In the news recently were three examples of well-established products that attempted to revitalize their brand.  Two failed and one succeeded. The two that failed (an opinion shared by many) are both beverages and both from the same company.

Pepsi rebranded what was a cool, crisp look, in favor of some off-beat beach ball — a beach ball with a white stripe that became thinner for the diet version of the drink and wider for the Pepsi Max version. I wasn’t sure what the Max version was, but  I incorrectly gathered from the wider  stripe that it was for people who wanted to gain a lot of weight by drinking Pepsi. (Pepsi Max is actually a zero-calorie drink with more caffeine and ginseng. Who knew?)

I understand the pressure consumer-based products have to keep their look fresh. But this new look for Pepsi did nothing to move the brand forward. It was simply a variation of what they already had, albeit a weak variation at that. People are habitual and changing things without no obvious gain seems risky.

Another Pepsico product, Tropicana orange juice, also redesigned their brand. While Pepsi didn’t move forward with their new brand, Tropicana took a giant leap backwards. They already had a brand that stood out in the marketplace, clearly delineated each product offering (e.g. pulp, no pulp) so it was easy to find on a store shelf. The brand had a simple, yet very powerful image — a straw stuck in an orange — that told their story without having to say a word. What they created was what many people said looked like a generic brand. While most brands would love to break out of the pack, it looked like frontrunner Tropicana sought the comfort of anonymity. The powers that be at Tropicana heard their customers’ complaints about the new packaging and wisely pulled the plug on the new design and went back to the old design, despite the costs associated in reverting back.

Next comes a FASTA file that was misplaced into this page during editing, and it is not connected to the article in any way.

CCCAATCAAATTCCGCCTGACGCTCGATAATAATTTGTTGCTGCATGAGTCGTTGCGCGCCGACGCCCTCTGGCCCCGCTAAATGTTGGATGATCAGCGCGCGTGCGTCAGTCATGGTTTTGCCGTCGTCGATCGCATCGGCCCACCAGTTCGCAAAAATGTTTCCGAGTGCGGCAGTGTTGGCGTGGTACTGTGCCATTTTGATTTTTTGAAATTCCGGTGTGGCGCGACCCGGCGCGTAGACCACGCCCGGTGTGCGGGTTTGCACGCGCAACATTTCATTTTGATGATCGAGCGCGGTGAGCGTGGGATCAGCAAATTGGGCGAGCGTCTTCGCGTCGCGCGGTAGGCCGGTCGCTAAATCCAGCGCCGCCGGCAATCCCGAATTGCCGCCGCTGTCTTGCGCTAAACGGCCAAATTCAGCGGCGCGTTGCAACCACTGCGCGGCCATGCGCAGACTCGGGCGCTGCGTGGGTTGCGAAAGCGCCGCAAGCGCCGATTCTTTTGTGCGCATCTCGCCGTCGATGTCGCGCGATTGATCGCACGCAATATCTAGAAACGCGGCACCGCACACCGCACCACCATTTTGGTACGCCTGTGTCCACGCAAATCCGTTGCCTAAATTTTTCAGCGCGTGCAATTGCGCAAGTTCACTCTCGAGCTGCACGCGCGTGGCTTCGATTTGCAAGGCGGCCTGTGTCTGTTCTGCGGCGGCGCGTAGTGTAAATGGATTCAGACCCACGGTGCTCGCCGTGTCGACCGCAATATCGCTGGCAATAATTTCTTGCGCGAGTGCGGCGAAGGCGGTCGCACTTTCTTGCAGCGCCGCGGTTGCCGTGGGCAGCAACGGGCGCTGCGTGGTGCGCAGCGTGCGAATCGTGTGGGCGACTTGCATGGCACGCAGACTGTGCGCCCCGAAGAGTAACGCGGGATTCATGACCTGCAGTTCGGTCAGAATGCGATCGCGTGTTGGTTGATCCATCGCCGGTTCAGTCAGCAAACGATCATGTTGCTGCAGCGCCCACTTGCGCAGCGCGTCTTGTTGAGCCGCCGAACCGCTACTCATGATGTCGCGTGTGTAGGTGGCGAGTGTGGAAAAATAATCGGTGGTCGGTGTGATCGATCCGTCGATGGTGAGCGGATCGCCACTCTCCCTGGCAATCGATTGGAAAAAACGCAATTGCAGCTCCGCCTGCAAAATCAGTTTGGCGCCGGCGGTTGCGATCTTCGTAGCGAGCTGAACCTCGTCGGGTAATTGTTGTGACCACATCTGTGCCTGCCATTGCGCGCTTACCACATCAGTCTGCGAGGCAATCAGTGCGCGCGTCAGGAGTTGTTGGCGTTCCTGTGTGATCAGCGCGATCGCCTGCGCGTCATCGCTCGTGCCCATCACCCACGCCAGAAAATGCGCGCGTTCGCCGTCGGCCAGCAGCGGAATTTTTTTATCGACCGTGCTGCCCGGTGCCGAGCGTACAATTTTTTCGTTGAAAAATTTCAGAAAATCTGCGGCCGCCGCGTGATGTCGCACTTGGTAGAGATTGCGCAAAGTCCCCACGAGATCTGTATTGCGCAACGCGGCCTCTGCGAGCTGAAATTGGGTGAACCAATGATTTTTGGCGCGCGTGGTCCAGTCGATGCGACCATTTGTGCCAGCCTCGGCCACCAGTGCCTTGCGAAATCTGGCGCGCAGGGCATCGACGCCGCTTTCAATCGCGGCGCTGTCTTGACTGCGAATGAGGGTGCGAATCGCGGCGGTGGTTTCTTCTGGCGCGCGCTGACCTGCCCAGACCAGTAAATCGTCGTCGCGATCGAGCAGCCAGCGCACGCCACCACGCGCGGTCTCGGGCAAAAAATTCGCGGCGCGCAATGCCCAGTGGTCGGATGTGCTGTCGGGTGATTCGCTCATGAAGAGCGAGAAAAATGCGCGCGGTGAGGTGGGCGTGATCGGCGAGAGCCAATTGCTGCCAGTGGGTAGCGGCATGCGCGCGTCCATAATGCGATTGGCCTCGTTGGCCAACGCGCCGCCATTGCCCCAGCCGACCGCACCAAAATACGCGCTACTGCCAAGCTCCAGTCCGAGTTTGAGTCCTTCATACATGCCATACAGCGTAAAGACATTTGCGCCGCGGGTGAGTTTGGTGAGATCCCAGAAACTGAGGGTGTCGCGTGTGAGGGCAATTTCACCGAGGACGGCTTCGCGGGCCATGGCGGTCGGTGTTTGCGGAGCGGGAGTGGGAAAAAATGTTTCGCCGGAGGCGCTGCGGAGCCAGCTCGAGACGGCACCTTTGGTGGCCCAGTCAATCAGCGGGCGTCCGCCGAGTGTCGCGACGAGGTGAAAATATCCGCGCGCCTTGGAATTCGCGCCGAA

A more successful example of a brand redesign was recently done by Heinz ketchup. They recently replaced the small gherkin pickle that appeared at the bottom of their label with a tomato growing on a vine. Brilliant. First of all, though I never questioned it before, what did a pickle have to do with tomato ketchup anyway? A tomato on a vine shows not only what the product is made of, but the quality of the product as well.

Heinz touched nothing else on their brand label. This relatively small, but significant change only served to enhance their product. They not only didn’t offend their customer base, but  I think it made their customer base see them in a new, even better light — like running into a friend and they look different. You’re not sure if they changed the color of their hair slightly or lost a few pounds.  You’re only aware that they somehow look better.

Medical device manufacturers have different concerns than consumer-based products like Pepsi or Heinz ketchup. But there are lessons to be learned.

Change for the sake of change is usually not a good thing. Consistency is better, especially for a company that has relatively few opportunities to get their brand in front of their prospects.

Small, carefully considered changes can do a lot to refresh a brand or redress some issues.

And lastly, if a mistake is made, own up to it and fix it.